The Rector’s Study: A Theology of Offering

I appeal to you, brethren, by the mercies of God, to present yourselves as a living sacrifice, holy and acceptable to God, which is your spiritual worship. —Romans 12:1

The act of offering is a secondary act. When the Apostle Paul writes to the Romans to offer themselves, he is leaning on 11 chapters of explanation of what God has done for them, how God has saved them and made them free. Therefore, Paul says now that we are free, the only reasonable response, the spiritual response, is an offering.

We offer what we have, to God or our neighbor, because we have received, from God and neighbor. The cyclical nature of offering gives us, allows us, to see not just that we blessed by God and respond to that blessing, but also that we can connect through that same spirit with our neighbor, and that we are connected in a web of God’s grace with everyone that we come in contact with.

Offering of Bread, Wine, and Money

We are reminded of our interconnectedness in the Eucharist. There are several times throughout the liturgy in which the congregation melds an individual faith action into the Body of Christ  The congregation often speaks with one voice. We speak as one in prayer during the collect, in a statement of collective faith during the Nicene Creed, and in the Offertory. We bring to God a collective offering, with all participating on equal footing because we are equally loved and equally encouraged by the love of God to respond.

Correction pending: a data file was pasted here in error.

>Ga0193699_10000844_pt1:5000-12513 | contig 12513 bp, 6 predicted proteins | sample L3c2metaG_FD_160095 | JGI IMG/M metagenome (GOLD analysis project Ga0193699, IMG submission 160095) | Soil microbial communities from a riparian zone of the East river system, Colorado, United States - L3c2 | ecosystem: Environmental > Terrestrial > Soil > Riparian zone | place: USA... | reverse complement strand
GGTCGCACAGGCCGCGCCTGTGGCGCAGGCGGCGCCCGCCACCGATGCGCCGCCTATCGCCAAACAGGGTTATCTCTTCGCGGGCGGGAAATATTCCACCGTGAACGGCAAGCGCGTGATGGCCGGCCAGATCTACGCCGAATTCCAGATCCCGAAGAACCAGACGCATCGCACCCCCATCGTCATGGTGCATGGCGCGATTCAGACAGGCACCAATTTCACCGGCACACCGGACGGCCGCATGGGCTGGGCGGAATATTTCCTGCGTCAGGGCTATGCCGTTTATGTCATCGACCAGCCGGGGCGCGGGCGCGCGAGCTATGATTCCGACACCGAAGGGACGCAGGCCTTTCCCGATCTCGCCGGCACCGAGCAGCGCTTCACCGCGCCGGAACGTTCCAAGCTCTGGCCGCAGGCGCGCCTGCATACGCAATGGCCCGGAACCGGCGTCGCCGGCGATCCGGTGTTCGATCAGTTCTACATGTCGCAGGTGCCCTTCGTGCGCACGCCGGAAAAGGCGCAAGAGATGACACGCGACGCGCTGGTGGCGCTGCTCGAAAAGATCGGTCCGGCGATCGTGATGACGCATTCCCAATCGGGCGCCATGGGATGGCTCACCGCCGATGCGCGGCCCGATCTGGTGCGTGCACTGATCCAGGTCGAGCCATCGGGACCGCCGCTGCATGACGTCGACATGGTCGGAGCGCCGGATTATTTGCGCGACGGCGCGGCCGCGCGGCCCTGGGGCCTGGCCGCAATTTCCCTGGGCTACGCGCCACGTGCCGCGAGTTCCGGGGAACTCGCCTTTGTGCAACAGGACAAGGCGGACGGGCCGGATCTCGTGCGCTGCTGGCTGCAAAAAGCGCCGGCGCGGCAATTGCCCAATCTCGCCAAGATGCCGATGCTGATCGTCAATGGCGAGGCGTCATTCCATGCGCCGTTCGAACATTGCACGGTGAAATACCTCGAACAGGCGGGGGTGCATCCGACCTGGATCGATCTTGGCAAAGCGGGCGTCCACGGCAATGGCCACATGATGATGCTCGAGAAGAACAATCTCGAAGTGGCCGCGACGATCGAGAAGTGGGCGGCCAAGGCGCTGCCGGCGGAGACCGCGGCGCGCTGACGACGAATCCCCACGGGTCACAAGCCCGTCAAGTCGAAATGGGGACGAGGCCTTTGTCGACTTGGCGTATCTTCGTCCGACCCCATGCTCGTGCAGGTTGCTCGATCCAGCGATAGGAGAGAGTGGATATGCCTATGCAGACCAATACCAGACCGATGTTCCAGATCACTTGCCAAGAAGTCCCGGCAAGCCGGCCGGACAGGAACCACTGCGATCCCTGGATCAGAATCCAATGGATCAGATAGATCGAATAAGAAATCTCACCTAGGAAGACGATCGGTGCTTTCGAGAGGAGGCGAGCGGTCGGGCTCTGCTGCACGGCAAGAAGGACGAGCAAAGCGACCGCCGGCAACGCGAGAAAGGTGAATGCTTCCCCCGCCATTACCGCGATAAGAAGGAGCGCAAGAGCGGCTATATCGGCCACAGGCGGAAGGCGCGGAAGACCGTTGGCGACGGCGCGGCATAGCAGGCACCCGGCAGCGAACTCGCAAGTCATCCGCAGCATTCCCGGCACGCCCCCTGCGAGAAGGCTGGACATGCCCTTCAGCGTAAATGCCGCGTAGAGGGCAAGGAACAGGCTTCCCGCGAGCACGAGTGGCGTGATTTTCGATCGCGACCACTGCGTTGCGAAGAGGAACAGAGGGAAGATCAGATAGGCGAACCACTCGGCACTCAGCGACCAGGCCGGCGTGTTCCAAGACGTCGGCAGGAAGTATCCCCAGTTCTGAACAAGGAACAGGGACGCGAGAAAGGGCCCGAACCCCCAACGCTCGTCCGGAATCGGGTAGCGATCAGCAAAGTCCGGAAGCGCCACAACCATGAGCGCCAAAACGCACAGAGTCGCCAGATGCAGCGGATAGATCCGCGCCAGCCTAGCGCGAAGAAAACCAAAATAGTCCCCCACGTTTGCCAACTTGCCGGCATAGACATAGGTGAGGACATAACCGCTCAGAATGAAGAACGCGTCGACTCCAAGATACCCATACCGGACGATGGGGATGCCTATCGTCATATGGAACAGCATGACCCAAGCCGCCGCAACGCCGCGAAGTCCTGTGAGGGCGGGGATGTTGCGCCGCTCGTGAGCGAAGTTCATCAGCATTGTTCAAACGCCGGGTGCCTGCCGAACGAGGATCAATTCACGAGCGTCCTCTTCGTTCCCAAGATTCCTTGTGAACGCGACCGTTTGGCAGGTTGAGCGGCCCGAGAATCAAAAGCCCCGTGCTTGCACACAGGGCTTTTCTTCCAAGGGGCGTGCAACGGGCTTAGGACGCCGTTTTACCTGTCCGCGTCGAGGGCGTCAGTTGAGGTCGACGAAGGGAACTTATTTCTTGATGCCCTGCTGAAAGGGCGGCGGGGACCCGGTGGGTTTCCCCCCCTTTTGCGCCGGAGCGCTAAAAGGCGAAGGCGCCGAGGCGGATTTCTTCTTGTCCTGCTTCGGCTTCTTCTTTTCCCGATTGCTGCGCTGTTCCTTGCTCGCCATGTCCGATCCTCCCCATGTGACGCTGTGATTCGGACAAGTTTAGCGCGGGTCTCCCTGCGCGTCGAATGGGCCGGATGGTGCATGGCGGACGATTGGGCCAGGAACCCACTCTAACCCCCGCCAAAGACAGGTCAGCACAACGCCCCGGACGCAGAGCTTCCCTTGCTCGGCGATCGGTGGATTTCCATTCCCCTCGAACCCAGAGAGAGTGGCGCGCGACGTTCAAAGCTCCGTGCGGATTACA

This Offering, then, cannot be something that is a stumbling block. Whether one has been here 30 minutes or 30 years, whether one can run a marathon or barely walk to the next room, you have something to offer to God because they have been given “a good measure, pressed down, shaken together, running over” (Luke 6:38).  And when all of this is collected and placed on the table, the offering’s bread and wine and money, as well as “ourselves, our souls and bodies” (Book of Common Prayer, page 342),  as they are, not as we wish them to be. It is then that we begin to participate in that which St. Paul called our spiritual worship.

The Rev. Jed Fox

Censing the gifts at the offertory


Church of the Redeemer

Community life at Redeemer centers on worship in the Episcopal tradition. Art and music vitally deepen this worship. Our faith expresses itself with service to people, locally to internationally.

Church of the Redeemer is at 6210 Northeast 181st Street in Kenmore, Washington. We are a short distance north of Bothell Way, near the Burke-Gilman Trail. The entrance looks like a gravel driveway. The campus is larger on the inside than it is on the outside.

The Episcopal Church welcomes you.